What Are The Chances Of Me Getting Audited?
I am constantly asked this “million dollar” question. There is no definite answer; however certain factors certainly raise the odds of your tax return getting selected for audit. Contrary to popular belief, very few audits, if any, are selected randomly. However, if your return contains any of these factors, your chances are greater. These factors are not listed in any particular order.
- Higher than average charitable deductions for your income, especially donations of goods, as opposed to cash.
- Large deductions for business travel, meals, and entertainment – Certain occupations just don’t lend themselves to a lot of business entertaining. For example, salesmen typically have large entertainment and travel expenses; tradespeople do not. The IRS will target returns with high deductions in this area for their particular occupation.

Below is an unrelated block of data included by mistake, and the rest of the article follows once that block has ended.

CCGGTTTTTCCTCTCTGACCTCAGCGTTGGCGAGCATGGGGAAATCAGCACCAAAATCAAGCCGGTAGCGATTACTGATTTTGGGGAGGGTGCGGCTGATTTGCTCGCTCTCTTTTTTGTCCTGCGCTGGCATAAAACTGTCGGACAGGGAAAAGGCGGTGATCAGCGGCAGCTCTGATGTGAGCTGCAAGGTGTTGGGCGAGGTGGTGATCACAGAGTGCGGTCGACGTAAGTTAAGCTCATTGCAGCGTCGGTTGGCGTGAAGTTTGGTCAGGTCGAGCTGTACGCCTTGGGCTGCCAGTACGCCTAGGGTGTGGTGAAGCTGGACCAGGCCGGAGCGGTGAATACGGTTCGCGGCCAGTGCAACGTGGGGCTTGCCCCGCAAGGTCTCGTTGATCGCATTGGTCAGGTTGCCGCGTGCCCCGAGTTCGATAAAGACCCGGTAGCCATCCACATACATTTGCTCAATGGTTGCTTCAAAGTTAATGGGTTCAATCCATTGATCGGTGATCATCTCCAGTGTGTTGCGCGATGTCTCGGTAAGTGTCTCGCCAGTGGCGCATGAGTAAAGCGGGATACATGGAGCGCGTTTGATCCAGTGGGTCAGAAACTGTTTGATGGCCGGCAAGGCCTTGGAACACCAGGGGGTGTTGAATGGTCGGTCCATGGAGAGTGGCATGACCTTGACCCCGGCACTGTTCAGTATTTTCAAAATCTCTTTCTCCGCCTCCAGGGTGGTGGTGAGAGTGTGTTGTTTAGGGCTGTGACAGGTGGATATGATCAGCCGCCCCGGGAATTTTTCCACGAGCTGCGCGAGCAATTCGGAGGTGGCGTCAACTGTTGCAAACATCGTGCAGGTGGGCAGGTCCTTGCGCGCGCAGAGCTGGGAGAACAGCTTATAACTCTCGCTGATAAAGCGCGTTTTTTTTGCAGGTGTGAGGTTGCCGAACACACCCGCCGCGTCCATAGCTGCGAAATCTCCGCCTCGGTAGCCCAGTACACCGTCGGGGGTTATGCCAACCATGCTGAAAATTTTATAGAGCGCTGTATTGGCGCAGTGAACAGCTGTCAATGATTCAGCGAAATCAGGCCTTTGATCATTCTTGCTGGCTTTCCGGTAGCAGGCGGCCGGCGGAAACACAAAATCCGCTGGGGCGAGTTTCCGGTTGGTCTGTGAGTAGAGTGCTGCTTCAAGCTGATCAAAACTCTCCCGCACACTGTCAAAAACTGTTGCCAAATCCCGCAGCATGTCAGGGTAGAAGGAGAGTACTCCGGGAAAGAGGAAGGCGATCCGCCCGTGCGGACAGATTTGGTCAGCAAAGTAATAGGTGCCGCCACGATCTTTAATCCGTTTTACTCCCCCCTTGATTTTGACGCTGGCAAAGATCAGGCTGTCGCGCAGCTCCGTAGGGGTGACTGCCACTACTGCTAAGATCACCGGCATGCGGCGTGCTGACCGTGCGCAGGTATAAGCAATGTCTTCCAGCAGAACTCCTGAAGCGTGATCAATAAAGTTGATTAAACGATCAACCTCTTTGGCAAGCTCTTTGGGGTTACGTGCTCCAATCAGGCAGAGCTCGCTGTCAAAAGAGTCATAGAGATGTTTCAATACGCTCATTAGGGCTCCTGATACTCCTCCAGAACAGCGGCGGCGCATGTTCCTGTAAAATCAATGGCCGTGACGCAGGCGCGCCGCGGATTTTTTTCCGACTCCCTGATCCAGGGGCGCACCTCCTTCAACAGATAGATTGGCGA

- Cash businesses – If you have a business that typically receives a lot of cash from customers, make sure you are keeping accurate records of moneys collected and that cash is being deposited in your business checking account. Any business that does not deposit cash is an open target for an audit.
- Claiming 100% business use of a car – The IRS will not buy any claim that a car is used 100% for business. So keep detailed records of your business trips – mileage logs are critical.
- Consistent losses in a business – If your business shows losses year-after-year, the IRS may claim that it is really a hobby not a real business. There are ways to refute that, but be prepared for a fight.
- Home Office Deduction – Yes, more & more people work from home these days. But the IRS is pretty good at identifying businesses that are not likely to qualify for a home office deduction, especially if you also have a business location outside the home.
- Improper Filing Status - Many people file as “Single” or as “Head of household” when they should be filing as “married filing separately”. The rules are very clear on this, so be sure to select your correct filing status.
Overall, the number of IRS audits has been down the past couple of years, so the chances of getting audited is lower than in the past. But, if you want to minimize the odds, pay attention to these critical areas.